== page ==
In appraisal, when considering valuation to multiple family properties, we will capitalize rent with a multiplier. For example, $1,200 month rent x 100 = $120,000 valuation. We derive the multiplier from the market sales where a comparable that sold for $200,000 and fetches $2,000 monthly rent would indicate $200,000 divided by $2,000 = 100 multiplier. Your multiplier may be erroneously high if your rents are low, and your multiplier may be erroneously low if your rents are high or your price is high...so it is important to 'peg the market' on rents when pricing.
Probably the best advice I can give is to consider what improvements would increase your potential rents, and also if there is any upside to your rents now. If your units are vacant, attempt to have them occupied which will appeal to an investor that is purchasing for cash flow. As well, there are buyers who want to occupy one side and rent the other (or have another family member occupy). This is especially true if your duplex is located in a predominantly single family residential neighborhood where locational appeal is stronger than in a preponderantly multiple family neighborhood. Regards, Chris@HouseNow.com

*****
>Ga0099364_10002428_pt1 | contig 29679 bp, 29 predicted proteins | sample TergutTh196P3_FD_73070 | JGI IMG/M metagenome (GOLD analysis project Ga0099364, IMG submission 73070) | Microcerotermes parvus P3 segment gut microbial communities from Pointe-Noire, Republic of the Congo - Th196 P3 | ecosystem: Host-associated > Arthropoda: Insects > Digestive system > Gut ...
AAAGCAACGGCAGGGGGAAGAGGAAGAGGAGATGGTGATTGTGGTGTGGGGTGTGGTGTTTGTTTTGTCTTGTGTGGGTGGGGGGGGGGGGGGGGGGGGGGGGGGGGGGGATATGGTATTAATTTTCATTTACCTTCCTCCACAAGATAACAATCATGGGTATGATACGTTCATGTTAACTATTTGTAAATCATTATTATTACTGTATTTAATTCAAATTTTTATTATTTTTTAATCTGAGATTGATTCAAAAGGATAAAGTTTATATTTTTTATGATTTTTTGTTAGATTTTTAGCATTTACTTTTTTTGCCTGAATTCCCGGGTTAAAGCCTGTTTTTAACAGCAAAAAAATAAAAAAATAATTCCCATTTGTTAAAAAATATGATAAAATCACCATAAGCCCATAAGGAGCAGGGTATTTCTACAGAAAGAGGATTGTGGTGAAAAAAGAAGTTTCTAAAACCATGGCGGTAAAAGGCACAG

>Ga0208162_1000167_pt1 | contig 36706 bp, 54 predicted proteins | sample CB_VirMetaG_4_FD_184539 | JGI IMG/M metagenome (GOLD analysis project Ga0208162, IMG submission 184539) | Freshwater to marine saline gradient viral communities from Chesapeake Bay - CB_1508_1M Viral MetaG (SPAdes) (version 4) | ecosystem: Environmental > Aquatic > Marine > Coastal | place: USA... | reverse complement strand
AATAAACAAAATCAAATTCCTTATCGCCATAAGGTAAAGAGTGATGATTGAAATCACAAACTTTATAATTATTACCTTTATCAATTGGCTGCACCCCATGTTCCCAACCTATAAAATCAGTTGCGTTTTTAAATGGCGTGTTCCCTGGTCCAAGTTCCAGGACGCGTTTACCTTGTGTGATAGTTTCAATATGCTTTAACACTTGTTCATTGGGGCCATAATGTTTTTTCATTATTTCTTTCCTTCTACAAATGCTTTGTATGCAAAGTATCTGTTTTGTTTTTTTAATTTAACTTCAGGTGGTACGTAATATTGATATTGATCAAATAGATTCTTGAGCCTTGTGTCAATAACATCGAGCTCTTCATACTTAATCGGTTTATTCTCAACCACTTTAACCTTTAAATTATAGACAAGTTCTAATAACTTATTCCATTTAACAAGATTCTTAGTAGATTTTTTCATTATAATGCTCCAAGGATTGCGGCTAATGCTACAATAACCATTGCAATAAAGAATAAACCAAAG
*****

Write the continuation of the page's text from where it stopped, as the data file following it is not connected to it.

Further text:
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Coldwell Banker Holman Premier Realty
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Farah de Verteuil
Real Estate Sales Specialist